Levels", BCP 14, RFC 2119, March 1997. Levels", BCP 14, RFC 2119, March 1997.
[3] Rosenberg, J., Schulzrinne, H., Camarillo, G., Johnston, A., [3] Rosenberg, J., Schulzrinne, H., Camarillo, G., Johnston, A.,
Peterson, J., Sparks, R., Handley, M., and E. Schooler, "SIP: Peterson, J., Sparks, R., Handley, M., and E. Schooler, "SIP:
Session Initiation Protocol", RFC 3261, June 2002. Session Initiation Protocol", RFC 3261, June 2002.
[4] Rosenberg, J. and H. Schulzrinne, "Session Initiation Protocol [4] Rosenberg, J. and H. Schulzrinne, "Session Initiation Protocol
(SIP): Locating SIP Servers", RFC 3263, June 2002. (SIP): Locating SIP Servers", RFC 3263, June 2002.
[5] Rosenberg, J., Weinberger, J., Huitema, C., and R. Mahy, "STUN - [5] Rosenberg, J., "Simple Traversal of UDP Through Network Address
Simple Traversal of User Datagram Protocol (UDP) Through Network Translators (NAT) (STUN)", draft-ietf-behave-rfc3489bis-02 (work
Address Translators (NATs)", RFC 3489, March 2003. in progress), July 2005.
[6] Crocker, D. and P. Overell, "Augmented BNF for Syntax
Specifications: ABNF", RFC 2234, November 1997.
[7] Leach, P., Mealling, M., and R. Salz, "A Universally Unique [6] Leach, P., Mealling, M., and R. Salz, "A Universally Unique
IDentifier (UUID) URN Namespace", RFC 4122, July 2005. IDentifier (UUID) URN Namespace", RFC 4122, July 2005.
[8] Rosenberg, J., Schulzrinne, H., and P. Kyzivat, "Indicating User [7] Rosenberg, J., Schulzrinne, H., and P. Kyzivat, "Indicating User
Agent Capabilities in the Session Initiation Protocol (SIP)", Agent Capabilities in the Session Initiation Protocol (SIP)",
RFC 3840, August 2004. RFC 3840, August 2004.
17.2 Informative References 16.2. Informative References
[9] Krawczyk, H., Bellare, M., and R. Canetti, "HMAC: Keyed-Hashing [8] Krawczyk, H., Bellare, M., and R. Canetti, "HMAC: Keyed-Hashing
for Message Authentication", RFC 2104, February 1997. for Message Authentication", RFC 2104, February 1997.
[10] Josefsson, S., "The Base16, Base32, and Base64 Data Encodings", [9] Josefsson, S., "The Base16, Base32, and Base64 Data Encodings",
RFC 3548, July 2003. RFC 3548, July 2003.
[11] Willis, D. and B. Hoeneisen, "Session Initiation Protocol (SIP) [10] Willis, D. and B. Hoeneisen, "Session Initiation Protocol (SIP)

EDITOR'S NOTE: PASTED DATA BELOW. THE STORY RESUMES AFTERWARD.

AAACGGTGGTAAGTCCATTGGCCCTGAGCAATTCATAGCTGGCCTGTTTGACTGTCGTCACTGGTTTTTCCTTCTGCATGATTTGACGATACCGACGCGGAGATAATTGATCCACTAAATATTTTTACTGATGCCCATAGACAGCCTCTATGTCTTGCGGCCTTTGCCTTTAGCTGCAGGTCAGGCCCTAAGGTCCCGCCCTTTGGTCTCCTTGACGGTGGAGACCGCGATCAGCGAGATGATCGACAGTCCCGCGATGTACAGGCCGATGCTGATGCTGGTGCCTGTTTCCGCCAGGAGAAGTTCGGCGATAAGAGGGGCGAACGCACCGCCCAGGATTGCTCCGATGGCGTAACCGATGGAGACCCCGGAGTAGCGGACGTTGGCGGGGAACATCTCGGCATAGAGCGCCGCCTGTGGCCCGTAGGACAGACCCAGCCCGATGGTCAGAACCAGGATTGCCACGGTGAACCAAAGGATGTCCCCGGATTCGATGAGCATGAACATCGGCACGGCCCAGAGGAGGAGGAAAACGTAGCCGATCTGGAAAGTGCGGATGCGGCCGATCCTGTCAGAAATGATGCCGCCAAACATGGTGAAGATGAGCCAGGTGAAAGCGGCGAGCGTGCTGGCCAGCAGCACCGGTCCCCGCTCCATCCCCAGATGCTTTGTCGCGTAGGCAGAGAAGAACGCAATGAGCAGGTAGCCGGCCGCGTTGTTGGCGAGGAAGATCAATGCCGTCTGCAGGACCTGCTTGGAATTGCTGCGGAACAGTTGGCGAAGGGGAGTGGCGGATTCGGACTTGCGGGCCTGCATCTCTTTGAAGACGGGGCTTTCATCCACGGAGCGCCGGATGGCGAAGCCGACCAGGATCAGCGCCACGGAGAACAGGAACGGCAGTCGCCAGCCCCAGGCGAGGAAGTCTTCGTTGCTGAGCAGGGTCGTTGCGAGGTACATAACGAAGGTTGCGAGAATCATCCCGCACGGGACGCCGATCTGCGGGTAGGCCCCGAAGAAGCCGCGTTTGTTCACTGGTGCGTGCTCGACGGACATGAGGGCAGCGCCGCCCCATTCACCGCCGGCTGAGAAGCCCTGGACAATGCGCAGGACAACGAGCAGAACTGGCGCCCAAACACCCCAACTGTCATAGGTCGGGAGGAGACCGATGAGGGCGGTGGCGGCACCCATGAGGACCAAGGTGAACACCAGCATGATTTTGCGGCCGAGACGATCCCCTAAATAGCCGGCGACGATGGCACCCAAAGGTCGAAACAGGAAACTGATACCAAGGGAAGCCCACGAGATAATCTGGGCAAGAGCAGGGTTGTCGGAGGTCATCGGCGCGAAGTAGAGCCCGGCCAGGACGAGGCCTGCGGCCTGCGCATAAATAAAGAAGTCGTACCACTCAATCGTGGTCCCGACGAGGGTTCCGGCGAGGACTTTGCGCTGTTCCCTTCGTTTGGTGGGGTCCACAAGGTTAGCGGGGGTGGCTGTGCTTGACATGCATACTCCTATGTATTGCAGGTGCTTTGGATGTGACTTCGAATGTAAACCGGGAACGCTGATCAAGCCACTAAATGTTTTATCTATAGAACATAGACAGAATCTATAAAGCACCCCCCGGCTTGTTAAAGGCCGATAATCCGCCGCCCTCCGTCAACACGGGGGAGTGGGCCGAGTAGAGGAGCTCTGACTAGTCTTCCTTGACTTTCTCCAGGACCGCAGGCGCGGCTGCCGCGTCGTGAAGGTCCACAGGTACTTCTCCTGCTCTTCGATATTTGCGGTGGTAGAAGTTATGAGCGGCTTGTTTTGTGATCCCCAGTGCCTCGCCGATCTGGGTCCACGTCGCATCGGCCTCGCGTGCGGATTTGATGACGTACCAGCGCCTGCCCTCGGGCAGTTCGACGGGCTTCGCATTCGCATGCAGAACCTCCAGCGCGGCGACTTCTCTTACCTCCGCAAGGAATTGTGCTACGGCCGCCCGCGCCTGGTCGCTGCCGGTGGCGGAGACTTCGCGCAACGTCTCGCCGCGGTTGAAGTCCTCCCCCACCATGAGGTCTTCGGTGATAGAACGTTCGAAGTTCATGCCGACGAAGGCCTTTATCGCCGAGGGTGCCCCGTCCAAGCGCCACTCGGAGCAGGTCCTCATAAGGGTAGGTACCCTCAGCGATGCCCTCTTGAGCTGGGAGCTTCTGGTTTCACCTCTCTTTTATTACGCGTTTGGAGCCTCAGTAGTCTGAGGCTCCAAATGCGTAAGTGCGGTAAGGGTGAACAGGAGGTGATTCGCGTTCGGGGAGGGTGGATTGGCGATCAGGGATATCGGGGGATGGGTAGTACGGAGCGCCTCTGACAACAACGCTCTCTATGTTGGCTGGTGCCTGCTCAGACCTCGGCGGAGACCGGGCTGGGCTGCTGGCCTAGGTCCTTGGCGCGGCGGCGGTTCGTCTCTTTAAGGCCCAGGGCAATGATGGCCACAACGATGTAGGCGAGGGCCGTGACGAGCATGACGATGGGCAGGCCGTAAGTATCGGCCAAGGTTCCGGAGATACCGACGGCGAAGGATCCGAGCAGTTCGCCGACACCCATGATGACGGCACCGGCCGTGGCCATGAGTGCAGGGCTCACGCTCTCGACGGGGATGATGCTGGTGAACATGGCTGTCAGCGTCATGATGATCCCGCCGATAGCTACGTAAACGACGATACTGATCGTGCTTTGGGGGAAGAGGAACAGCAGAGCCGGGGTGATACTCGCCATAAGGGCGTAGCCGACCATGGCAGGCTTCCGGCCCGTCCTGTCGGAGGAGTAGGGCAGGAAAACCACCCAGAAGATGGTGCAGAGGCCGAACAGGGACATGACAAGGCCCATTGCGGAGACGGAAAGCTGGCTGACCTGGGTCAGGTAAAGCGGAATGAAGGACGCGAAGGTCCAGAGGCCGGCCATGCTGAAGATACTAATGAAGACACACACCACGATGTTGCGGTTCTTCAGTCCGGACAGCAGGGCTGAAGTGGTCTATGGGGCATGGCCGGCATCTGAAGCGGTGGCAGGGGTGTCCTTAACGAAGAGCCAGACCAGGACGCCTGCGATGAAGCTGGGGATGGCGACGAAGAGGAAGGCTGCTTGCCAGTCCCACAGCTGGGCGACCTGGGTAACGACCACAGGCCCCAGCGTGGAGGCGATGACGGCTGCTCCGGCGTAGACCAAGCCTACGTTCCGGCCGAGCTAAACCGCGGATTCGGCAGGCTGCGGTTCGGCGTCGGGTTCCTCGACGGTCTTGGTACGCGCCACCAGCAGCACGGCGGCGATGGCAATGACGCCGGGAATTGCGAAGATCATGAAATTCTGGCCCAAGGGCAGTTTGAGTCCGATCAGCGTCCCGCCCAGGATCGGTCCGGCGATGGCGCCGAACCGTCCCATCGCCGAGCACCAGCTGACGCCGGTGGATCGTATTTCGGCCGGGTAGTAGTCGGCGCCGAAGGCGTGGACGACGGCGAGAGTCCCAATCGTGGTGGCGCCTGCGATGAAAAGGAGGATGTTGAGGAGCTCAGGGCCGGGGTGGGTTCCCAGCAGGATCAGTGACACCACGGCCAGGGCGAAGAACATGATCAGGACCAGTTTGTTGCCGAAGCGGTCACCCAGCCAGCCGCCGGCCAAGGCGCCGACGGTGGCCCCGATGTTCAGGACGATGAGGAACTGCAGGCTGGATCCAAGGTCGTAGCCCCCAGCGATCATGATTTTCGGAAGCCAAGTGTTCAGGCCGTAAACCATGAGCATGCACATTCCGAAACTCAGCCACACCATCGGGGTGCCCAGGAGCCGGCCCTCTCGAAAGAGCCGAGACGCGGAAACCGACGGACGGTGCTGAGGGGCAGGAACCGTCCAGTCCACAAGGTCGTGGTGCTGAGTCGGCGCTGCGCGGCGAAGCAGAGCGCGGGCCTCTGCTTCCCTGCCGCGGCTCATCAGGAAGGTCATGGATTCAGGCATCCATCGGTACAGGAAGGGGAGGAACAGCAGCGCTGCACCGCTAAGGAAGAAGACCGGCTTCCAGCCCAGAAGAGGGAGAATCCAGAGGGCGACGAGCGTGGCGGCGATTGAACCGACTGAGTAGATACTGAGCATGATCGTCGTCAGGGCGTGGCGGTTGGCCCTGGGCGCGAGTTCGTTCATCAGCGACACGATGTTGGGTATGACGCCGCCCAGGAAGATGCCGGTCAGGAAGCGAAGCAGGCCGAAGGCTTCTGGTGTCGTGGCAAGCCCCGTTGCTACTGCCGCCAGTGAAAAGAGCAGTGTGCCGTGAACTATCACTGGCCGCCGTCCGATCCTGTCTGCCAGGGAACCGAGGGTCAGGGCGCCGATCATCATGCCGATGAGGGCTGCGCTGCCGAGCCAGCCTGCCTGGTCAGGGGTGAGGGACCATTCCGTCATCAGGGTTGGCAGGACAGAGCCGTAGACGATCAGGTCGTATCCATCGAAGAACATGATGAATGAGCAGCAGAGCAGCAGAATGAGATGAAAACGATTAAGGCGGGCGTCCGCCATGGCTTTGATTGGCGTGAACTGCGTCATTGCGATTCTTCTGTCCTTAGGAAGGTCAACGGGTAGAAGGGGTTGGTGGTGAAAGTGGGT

Extension Header Field for Registering Non-Adjacent Contacts", Extension Header Field for Registering Non-Adjacent Contacts",
RFC 3327, December 2002. RFC 3327, December 2002.
[12] Camarillo, G., "The Internet Assigned Number Authority (IANA) [11] Camarillo, G., "The Internet Assigned Number Authority (IANA)
Header Field Parameter Registry for the Session Initiation Header Field Parameter Registry for the Session Initiation
Protocol (SIP)", BCP 98, RFC 3968, December 2004. Protocol (SIP)", BCP 98, RFC 3968, December 2004.
[13] Camarillo, G., "The Internet Assigned Number Authority (IANA) [12] Camarillo, G., "The Internet Assigned Number Authority (IANA)
Uniform Resource Identifier (URI) Parameter Registry for the Uniform Resource Identifier (URI) Parameter Registry for the
Session Initiation Protocol (SIP)", BCP 99, RFC 3969, Session Initiation Protocol (SIP)", BCP 99, RFC 3969,
December 2004. December 2004.
[14] Mahy, R., "Connection Reuse in the Session Initiation Protocol [13] Petrie, D., "A Framework for Session Initiation Protocol User
(SIP)", draft-ietf-sip-connect-reuse-03 (work in progress), Agent Profile Delivery", draft-ietf-sipping-config-framework-07
October 2004. (work in progress), July 2005.
[15] Mahy, R., "Requirements for Connection Reuse in the Session [14] Lawrence, S., Hawrylyshen, A., and R. Sparks, "Problems with
Initiation Protocol (SIP)", Max-Forwards Processing (and Potential Solutions)",
draft-ietf-sipping-connect-reuse-reqs-00 (work in progress), October 2005.
October 2002.
[15] Rosenberg, J., "Clarifying Construction of the Route Header
Field in the Session Initiation Protocol (SIP)",
draft-rosenberg-sip-route-construct-00 (work in progress),
July 2005.
[16] Willis, D. and B. Hoeneisen, "Session Initiation Protocol (SIP)
Extension Header Field for Service Route Discovery During
Registration", RFC 3608, October 2003.
Authors' Addresses Authors' Addresses
Cullen Jennings (editor) Cullen Jennings (editor)
Cisco Systems Cisco Systems
170 West Tasman Drive 170 West Tasman Drive
Mailstop SJC-21/2 Mailstop SJC-21/2
San Jose, CA 95134 San Jose, CA 95134
USA USA